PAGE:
How do I create my own progressions with out of key chords?

What I’d like to do is make a progression that has “out of key” chords. An example would be Fmaj7 going to an Ebmaj7. I use Scaler by playing it into my VSTi of choice and then recording that channel so the chords are in my DAW that way.

I feel like this should be pretty easy, but I can’t figure it out. Since a lot of the Signature progressions have them, I am guessing it can be done already.

Hi @BassinFace,

You can drag any chord to the progression builder at the bottom of Scaler’s window.

You can pick and choose chords from anywhere in Scaler. For example, start with some chord from a detection and mix them with chords from a provided chord set. They don’t have to be from the same scale.

Then if you want a specific chord like an EbMaj7 you can navigate between the scales to find it. In this case it is probably present in the “Eb Major scale”, you can find out quickly from the “scales” menu by adding a filter to display Eb scales only and navigate through the different chords.

You will notice that when selecting a different scale, the chords in the progression builder will change color to highlight which ones are present in the current scale. Once you are done selecting your chords, you can find out the scale of your new progression by saving it as a chord set. This will select it from the user chord set menu and trigger an automatic detection.

This is awesome. I did it, thank you.

Follow up question - let’s stay with this progression of 3 chords.I saved it as a set, but I think I would like to find a few more chords to build a bridge with. I know I could stay in Fmaj, but what is a good way to find more exotic options that I may not have thought of?

Select your chord set, in the list of results when clicking on different scales, you can see that some chords are present in different scales but with different functions (ie: they occupy a different position in the scale).

The functions can help you build different types of progressions, you might have seen the roman numeral notation like I-IV-V etc… to describe progressions. You can use the relative position of the chord in different scales to experiment.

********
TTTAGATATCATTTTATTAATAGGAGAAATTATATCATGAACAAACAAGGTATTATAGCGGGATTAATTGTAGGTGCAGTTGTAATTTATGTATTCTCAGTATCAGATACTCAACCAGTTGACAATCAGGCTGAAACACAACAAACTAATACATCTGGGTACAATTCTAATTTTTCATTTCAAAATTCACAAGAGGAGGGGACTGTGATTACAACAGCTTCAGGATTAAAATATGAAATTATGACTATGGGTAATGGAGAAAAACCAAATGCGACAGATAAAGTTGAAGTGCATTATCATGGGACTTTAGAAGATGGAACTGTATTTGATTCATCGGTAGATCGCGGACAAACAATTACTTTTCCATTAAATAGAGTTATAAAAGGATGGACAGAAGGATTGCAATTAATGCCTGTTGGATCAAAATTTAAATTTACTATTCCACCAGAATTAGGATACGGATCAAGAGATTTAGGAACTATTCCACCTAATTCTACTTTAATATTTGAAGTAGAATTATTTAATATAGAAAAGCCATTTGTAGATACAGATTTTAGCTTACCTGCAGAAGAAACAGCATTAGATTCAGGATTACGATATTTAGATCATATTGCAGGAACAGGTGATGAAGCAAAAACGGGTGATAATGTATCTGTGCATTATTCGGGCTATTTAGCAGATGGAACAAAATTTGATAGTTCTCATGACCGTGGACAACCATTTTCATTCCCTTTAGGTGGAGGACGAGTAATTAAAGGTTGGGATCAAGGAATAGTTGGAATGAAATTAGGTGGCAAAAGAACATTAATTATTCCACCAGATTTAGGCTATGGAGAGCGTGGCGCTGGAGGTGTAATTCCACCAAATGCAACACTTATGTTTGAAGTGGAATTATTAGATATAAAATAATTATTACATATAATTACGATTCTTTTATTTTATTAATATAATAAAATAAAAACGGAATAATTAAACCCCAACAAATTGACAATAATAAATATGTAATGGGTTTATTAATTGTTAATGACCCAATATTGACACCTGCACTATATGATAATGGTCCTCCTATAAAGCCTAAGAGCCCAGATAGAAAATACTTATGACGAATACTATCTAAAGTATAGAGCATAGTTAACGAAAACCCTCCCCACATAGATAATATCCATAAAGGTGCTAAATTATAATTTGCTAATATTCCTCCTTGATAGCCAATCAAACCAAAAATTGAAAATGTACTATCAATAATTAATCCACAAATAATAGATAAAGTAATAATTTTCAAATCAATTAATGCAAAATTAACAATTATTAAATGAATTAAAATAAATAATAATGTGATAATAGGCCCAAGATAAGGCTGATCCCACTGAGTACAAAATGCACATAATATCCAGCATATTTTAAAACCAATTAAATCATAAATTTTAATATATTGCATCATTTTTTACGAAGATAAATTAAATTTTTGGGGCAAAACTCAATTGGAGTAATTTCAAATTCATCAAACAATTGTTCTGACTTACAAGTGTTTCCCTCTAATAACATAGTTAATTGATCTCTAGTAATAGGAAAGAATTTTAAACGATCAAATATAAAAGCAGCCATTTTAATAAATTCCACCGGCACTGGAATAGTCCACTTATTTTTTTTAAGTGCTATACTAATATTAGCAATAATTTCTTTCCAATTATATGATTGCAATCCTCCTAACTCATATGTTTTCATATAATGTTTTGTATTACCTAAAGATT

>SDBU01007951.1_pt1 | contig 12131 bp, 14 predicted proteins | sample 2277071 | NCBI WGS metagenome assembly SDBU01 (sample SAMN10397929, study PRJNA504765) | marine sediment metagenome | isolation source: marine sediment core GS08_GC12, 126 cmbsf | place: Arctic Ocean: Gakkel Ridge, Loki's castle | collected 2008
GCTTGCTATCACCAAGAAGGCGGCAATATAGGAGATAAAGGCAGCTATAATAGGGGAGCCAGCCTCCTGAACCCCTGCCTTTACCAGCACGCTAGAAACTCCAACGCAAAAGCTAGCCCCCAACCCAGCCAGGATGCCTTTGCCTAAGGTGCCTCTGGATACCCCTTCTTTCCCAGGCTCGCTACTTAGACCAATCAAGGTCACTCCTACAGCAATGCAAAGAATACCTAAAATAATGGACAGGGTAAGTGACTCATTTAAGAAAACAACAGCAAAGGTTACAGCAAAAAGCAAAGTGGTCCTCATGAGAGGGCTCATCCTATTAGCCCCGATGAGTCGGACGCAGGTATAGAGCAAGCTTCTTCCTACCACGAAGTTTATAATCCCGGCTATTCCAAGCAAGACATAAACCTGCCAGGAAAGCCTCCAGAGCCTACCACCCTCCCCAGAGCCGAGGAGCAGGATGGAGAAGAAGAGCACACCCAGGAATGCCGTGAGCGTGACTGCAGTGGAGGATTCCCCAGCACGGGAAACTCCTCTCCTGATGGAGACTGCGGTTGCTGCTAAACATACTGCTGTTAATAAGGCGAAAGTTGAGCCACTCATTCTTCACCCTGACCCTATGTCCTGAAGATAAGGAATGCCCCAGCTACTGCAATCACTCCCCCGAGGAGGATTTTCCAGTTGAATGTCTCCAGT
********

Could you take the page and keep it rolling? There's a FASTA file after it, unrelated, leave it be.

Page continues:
Here’s an example:

  1. I started from the “Songs > Alternative 1” chordset. It is detected as being in A Minor scale:

  1. I then decided to use G Major as it had a lot of common chords so it wouldn’t be too exotic:

  1. I copied the first 4 chords to the progression builder and wanted to find an alternative ending so I mixed and matched with chords from my new scale:

  1. This is what it looks like when I select the original scale of the chord set: A Minor scale. You can see that the progression went from i-VI-VII-v-i-VI-v-III to i-VI-VII-v-i-IV-VII-i relative to A Minor.

  1. Now if I save my new progression it shows that I am now in A Dorian but in the result list you can see that it also matches G Major. A Minor is not far down the list as I have used closely related scales:

It is a manual process but it allows you to understand what you are doing and slowly learn the relation between scales.

We are working on simplifying this process and bring new ways to navigate between scales for the next version.

Here is the chord set file if you want to have a look, you can import it in Scaler through the User chord-sets menu.

Alternative 1 - Example.xml (1.2 KB)

Awesome. So basically I should use the recommended scales to find alternative chords to build a bridge on? This makes sense to me and seems to work. Thanks!

Yes, the list is ordered by how close it matches your chords. Scales up the top will be easy to modulate to as there are a lot of notes and chords in common.

The lower down the list you go, the more “exotic” your changes are going to be. It will also be trickier to find voicings that work well together as fewer notes are common to both scales.

There is no right or wrong here, it all depends on what you want to achieve.

Thanks. Really love this program. If I had to make feature requests, it would be to add some ways to humanize the playing more…maybe an Arp or something that can play and break the chords up in a way that a keyboard player would. But honestly, I am sure some other VSTs may do that now, I just have to find them and stack them with this.